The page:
Walt Kelly, creator of the "Pogo" comic strip, is perhaps best remembered for his comparable line on a 1971 Earth Day poster: "we have met the enemy and he is us." "Pogo (comics)," Wikipedia.

This is not the time or place to be trying to "summarize" a semester-long course, or the body of literature that is thought of as "general semantics."

But Susan Boyle did inspire me to think about general semantics once again, and what it has to teach us about, among other things, the phenomenon she created and why. If she also inspires you to find out more about general semantics then my efforts with this blog entry will have been worthwhile.

If you're interested, here are a couple of Web sites with which to begin:

Wendell Johnson, People in Quandaries, Ch. 1, "Verbal Cocoons," (1946) ("Quandaries, then, are rather like verbal cocoons in which individuals elaborately encase themselves, and from which, under circumstances common in our time, they do not tend to hatch. The peculiar structure of these cocoons appears to be determined in great measure by the structure of . . . the language which we so unconsciously acquire and so unreflectively employ.").

Steve Stockdale, "General Semantics on the Internet," ETC.: A Review of General Semantics, March 22, 2000, and here on Steve Stockdale's "This Is Not That" Web site.

S.I. Hayakawa and Alan R. Hayakawa, Language in Thought and Action (5th ed. 1991).

Samples of some of Nicholas Johnson's writing about general semantics:

Nicholas Johnson, "Searching for the Right Word: The Semantics of Heterosexual Relationships," ETC.: A Review of General Semantics, Vol. 36, No. 1, pp. 6-15, Spring (March) 1979.

Nicholas Johnson, "General Semantics: The Next Generation,"
Alfred Korzybski Memorial Lecture, Institute of General Semantics, November 3, 1995, Institute of General Semantics, General Semantics Bulletin, No. 63, pp. 22-44, 1996.

Nicholas Johnson, "Governing America: 'What do you mean?' and 'How do you know?'"
Address to a National Issues Forum Co-sponsored by the Grant Wood Area Education Agency, Herbert Hoover Presidential Library, and the Kettering Foundation, Herbert Hoover Presidential Library Auditorium, West Branch, Iowa, April 3, 1997.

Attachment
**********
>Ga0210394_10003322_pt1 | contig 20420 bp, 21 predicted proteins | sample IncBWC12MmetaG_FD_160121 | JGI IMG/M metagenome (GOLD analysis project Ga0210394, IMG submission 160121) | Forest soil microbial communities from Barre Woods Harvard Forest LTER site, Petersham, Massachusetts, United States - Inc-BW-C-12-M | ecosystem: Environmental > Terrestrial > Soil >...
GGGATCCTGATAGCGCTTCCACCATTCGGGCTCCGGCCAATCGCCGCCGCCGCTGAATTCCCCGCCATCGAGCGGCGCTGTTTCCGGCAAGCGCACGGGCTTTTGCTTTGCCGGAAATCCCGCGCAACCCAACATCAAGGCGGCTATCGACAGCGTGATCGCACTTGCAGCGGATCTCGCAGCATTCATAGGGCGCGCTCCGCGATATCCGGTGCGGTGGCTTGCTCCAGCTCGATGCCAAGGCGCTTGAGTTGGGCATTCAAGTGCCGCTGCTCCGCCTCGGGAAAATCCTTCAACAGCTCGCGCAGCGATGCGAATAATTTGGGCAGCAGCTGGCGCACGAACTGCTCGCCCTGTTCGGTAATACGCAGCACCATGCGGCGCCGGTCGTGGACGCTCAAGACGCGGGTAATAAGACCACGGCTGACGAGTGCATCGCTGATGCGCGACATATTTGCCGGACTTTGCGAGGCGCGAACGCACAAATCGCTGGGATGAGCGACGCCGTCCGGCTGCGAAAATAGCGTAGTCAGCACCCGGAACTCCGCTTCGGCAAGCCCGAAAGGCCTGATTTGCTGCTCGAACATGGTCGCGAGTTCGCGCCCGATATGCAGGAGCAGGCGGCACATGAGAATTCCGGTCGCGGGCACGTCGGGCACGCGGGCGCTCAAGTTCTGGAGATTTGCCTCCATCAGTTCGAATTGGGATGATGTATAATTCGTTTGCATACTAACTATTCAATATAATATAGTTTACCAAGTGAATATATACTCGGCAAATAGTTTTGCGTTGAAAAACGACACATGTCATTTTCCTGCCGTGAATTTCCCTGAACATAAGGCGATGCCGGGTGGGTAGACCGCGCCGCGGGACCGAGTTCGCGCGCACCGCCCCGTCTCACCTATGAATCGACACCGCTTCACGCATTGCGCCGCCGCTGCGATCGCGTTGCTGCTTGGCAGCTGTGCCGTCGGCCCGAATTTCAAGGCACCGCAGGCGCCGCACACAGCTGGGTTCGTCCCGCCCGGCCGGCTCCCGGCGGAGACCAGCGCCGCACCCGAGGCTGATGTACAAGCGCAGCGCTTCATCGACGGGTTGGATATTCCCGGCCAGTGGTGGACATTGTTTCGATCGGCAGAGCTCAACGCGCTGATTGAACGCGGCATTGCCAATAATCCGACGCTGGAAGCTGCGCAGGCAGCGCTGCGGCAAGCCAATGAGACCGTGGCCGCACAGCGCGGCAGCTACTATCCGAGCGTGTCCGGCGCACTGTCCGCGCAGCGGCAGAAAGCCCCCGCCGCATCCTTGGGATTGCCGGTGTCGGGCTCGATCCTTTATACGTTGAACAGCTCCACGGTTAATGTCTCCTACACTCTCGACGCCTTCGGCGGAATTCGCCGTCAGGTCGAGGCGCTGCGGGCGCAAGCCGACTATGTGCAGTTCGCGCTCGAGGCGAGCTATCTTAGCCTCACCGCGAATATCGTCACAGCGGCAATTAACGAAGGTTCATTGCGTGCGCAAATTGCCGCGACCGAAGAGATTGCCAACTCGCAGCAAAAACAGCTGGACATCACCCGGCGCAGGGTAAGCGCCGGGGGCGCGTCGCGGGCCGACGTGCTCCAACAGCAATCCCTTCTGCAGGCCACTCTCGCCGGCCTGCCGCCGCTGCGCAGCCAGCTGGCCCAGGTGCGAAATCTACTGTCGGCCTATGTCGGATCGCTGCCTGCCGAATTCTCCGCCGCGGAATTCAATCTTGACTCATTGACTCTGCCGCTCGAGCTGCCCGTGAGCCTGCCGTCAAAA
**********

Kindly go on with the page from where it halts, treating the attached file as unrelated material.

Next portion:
Nicholas Johnson, "Professor Yin Says 'No' to Bug Burgers,", September 16, 2006.

Nicholas Johnson, "General Semantics, Terrorism and War," Keynote Address, "The World in Quandaries: Celebrating Two 60th Anniversaries (People in Quandaries and the New York Society for General Semantics, and the 8th anniversary of the Media Ecology Association), Fordham University, New York City, September 8, 2006 (including: General Semantics: The Ultimate Interdisciplinary Tools; General Semantics as Verbal Peace Movement; War: From WWII, to Viet Nam, to Iraq; War: Military Control of Civilians and the Powell Doctrine; "War" on "Terrorism"; What We Can Do), ETC.: A Review of General Semantics, Vol. 64, No. 1, pp. 45-64, January 2007.

And, without links . . .

Nicholas Johnson, "Freedom, Fun and Fundamentals: Defining Digital Progress in a Democratic Society," ETC.: A Review of General Semantics, International Society for General Semantics, Vol. 51, No. 2, Summer (June 22), 1994, pp. 189-208.

Nicholas Johnson, "The Semantics of Computer Communications," ETC.: A Review of General Semantics, Vol. 45, No. 3, pp. 250-54, Fall 1988.

Nicholas Johnson Commentary on Iraq War and Terrorism Involves Application of General Semantics Principles Without Expressly Discussing Them

"Perspective on Military Murder and the Mission at Hand," (Iowa City Press-Citizen, July 2, 2006

"The Politics of Domestic Spying," (Guest Opinion, Daily Iowan, January 19, 2006)

"Lessons from Abu Ghraib" (Guest Opinion, Daily Iowan, May 11, 2004)

"War in Iraq: The Military Objections" (advanced text for presentation at the University of Iowa College of Law's "International Law Talks: War with Iraq," February 27, 2003)

"Ten Questions for Bush Before War" (Guest Opinion, Daily Iowan, February 4, 2003)

"Capitalists Can Help U.S. Avert War with Iraq" (op ed, Iowa City Press-Citizen, Sunday Insight, October 6, 2002

"Tell the Rest of the Story" (op ed, Iowa City Gazette, October 2, 2002)

"Between Iraq and a Hard Place" (op ed, Omaha World-Herald, August 13, 2002)

"Search for Better Response Than War: Don't Reward the Terrorists, But Understand Their Interests" (op ed, Des Moines Sunday Register, June 30, 2002)

"Rethinking Terrorism" (text of presentation at National Lawyers Guild Conference, University of Iowa, Iowa City, Iowa March 2, 2002)

* Why do I put this blog ID at the top of the entry, when you know full well what blog you're reading? Because there are a number of Internet sites that, for whatever reason, simply take the blog entries of others and reproduce them as their own without crediting the source. I don't mind the flattering attention, but would appreciate acknowledgment as the source -- even if I have to embed it myself. -- Nicholas Johnson